The next wave of sanctions, which will take effect in November, targets the Iranian shipping industry in particular, with companies including the Islamic Republic of Iran Shipping Lines (IRISL), South Shipping Line Iran, and their affiliates to be most affected. These sanctions will comprise of restrictions on providing insurance to a wide range of Iranian industries, including shipping, sanctions on Iran’s port operators, shipbuilders, and shipping lines and sanctions on petroleum-related transactions with the National Iranian Oil Company. Iran’s energy and financial sectors are also being targeted.

Even with months still to go before these sanctions are enforced, international operators have already started pulling out of Iran in anticipation, with the Wall Street Journal reporting that Maersk Line and Mediterranean Shipping Company have already started pulling out their cargo shipments. Meanwhile in Europe, the UK, France and Germany have emphasised they will continue their trade relationship with Iran.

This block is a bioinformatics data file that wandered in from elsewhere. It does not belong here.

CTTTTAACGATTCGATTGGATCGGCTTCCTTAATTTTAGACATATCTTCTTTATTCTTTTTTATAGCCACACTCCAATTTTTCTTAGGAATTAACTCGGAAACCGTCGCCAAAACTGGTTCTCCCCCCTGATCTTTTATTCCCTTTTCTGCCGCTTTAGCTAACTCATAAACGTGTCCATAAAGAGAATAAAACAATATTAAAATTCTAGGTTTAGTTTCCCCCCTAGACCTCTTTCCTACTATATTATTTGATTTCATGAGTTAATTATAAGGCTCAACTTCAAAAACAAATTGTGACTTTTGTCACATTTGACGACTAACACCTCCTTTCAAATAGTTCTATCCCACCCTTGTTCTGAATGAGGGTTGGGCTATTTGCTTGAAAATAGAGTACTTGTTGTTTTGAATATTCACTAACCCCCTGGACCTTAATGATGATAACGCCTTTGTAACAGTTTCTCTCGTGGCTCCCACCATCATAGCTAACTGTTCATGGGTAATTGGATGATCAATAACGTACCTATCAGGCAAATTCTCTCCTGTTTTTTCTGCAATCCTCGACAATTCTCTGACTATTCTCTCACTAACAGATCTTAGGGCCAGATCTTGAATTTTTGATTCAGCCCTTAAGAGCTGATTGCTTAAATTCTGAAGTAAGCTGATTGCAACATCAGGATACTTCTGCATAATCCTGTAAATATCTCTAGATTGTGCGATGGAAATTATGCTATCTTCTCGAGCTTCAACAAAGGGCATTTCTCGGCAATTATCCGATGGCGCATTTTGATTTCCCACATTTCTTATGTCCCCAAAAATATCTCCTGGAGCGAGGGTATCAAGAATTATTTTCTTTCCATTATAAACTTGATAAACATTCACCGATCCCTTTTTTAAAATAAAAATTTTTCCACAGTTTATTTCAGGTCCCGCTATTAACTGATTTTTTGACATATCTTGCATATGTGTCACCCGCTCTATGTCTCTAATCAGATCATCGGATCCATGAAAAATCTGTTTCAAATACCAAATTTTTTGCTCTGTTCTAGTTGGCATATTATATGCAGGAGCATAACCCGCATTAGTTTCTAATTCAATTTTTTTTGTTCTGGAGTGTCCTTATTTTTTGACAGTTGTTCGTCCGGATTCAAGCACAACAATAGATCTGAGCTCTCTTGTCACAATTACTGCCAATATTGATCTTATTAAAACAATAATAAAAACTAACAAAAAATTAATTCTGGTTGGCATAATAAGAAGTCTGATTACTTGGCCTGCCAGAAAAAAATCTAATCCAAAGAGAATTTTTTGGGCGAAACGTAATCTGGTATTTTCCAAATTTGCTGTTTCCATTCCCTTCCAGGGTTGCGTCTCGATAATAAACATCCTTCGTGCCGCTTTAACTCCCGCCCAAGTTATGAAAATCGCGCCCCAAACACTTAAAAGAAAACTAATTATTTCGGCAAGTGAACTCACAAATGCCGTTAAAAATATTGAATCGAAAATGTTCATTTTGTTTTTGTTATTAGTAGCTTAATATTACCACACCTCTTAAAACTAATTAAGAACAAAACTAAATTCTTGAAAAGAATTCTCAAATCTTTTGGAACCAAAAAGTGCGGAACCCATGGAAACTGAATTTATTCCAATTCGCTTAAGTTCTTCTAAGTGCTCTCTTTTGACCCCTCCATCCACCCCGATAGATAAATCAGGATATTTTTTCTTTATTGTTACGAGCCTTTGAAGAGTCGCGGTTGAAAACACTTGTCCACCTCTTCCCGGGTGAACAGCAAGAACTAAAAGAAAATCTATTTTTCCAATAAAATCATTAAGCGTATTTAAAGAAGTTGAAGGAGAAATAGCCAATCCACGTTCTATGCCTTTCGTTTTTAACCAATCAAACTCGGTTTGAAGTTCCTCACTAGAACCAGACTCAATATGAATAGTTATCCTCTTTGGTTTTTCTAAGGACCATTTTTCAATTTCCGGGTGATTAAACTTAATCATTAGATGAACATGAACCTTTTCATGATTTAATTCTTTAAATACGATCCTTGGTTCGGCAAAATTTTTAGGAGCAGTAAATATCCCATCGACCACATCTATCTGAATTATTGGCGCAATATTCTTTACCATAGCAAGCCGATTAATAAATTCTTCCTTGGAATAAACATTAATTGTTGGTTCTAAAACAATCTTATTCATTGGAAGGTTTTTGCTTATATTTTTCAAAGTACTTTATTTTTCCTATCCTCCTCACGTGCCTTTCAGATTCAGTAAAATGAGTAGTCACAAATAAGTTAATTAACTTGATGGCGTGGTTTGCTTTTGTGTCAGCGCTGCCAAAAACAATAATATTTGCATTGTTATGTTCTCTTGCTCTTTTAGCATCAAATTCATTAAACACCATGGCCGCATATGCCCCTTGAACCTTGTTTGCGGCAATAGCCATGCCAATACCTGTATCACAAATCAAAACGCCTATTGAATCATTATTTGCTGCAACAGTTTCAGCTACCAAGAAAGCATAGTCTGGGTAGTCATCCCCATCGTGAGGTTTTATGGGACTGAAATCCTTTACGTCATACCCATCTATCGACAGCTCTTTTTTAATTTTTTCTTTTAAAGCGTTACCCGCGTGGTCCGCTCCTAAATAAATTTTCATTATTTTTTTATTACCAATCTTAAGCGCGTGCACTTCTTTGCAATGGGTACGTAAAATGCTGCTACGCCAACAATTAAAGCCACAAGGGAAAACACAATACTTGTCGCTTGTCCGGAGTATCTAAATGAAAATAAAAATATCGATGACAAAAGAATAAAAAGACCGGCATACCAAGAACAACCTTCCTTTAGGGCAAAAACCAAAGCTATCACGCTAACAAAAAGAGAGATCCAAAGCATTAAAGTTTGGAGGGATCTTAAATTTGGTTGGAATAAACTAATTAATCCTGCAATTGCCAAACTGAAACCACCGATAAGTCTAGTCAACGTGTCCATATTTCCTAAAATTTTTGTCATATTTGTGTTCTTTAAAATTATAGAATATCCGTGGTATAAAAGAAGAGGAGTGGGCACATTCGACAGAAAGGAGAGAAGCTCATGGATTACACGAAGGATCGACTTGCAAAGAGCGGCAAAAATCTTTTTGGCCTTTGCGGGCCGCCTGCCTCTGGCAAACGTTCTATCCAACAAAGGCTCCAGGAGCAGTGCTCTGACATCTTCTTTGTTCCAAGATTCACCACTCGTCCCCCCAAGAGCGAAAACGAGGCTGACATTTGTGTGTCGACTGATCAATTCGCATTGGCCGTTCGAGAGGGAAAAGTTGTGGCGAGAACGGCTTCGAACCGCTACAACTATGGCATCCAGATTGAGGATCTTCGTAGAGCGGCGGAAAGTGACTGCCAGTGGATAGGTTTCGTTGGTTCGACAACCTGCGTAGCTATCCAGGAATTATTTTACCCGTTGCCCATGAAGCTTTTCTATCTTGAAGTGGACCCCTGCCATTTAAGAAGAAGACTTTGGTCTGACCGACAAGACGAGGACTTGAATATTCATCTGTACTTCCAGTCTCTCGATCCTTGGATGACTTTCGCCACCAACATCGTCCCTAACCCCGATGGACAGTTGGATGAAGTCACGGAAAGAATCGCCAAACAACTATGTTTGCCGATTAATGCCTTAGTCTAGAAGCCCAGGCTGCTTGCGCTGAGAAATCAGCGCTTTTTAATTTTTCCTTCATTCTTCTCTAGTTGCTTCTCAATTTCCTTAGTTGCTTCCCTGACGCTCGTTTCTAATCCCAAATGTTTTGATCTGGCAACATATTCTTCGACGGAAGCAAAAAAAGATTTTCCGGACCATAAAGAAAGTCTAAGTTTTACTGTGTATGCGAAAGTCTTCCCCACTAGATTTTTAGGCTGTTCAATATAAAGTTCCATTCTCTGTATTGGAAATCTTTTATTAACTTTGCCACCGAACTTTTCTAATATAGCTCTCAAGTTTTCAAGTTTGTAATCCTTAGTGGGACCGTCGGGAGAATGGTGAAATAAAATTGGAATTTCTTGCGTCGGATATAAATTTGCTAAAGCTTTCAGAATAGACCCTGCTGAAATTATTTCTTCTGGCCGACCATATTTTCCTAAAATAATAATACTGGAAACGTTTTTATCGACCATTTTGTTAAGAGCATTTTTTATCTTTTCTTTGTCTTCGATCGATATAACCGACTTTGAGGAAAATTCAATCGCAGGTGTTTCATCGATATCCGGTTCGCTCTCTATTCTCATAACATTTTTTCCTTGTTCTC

Despite support from Europe, the sanctions will have global reverberations, as Iran accounts for 5% of the global output of crude oil, the majority of which goes to China, Japan, India and South Korea.

Brexit confusion leaves shippers wondering

The debacle surrounding Britain’s exit from the European Union (EU) is still raging on, and while more negotiations, U-turns and much animosity are still to come, the UK shipping industry has been trying to find its bearings amid the chaos.

At the beginning of this year, Maritime UK chairman David Dingle pleaded with the government to “do this as quickly as possible because if there is no transition period the industry as a whole will be in trouble”.

This plea came after Dingle urged the development of a new customs agreement between the UK and EU in February last year, warning that “failure to secure a deal will not only see delays and disruption at ports like Dover, Holyhead and Portsmouth, but also in the EU at ports like Zeebrugge, Calais and Dublin.”

While the full impact of Brexit on shipping – from general market conditions to border controls, cabotage, ports and terminals – is still unknown, the British International Freight Association noted that “a slowdown in UK GDP will mean a slowdown in UK maritime trade”. However, in the long term, as trade agreements are negotiated with other, non-EU countries, the UK could work with those nations to open up new import sources and export destinations.

South China Sea dispute